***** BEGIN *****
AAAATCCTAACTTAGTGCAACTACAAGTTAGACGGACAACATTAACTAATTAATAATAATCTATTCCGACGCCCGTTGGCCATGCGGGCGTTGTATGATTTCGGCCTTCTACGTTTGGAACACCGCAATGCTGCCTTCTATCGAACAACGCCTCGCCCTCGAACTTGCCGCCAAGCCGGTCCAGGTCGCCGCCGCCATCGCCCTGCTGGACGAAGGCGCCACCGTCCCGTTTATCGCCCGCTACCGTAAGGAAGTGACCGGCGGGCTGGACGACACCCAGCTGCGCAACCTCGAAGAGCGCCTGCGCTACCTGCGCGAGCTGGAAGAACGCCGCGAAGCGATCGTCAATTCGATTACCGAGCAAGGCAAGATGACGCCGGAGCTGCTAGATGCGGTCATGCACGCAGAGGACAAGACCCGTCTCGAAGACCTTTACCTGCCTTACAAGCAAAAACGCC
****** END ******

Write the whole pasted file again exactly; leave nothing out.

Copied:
AAAATCCTAACTTAGTGCAACTACAAGTTAGACGGACAACATTAACTAATTAATAATAATCTATTCCGACGCCCGTTGGCCATGCGGGCGTTGTATGATTTCGGCCTTCTACGTTTGGAACACCGCAATGCTGCCTTCTATCGAACAACGCCTCGCCCTCGAACTTGCCGCCAAGCCGGTCCAGGTCGCCGCCGCCATCGCCCTGCTGGACGAAGGCGCCACCGTCCCGTTTATCGCCCGCTACCGTAAGGAAGTGACCGGCGGGCTGGACGACACCCAGCTGCGCAACCTCGAAGAGCGCCTGCGCTACCTGCGCGAGCTGGAAGAACGCCGCGAAGCGATCGTCAATTCGATTACCGAGCAAGGCAAGATGACGCCGGAGCTGCTAGATGCGGTCATGCACGCAGAGGACAAGACCCGTCTCGAAGACCTTTACCTGCCTTACAAGCAAAAACGCC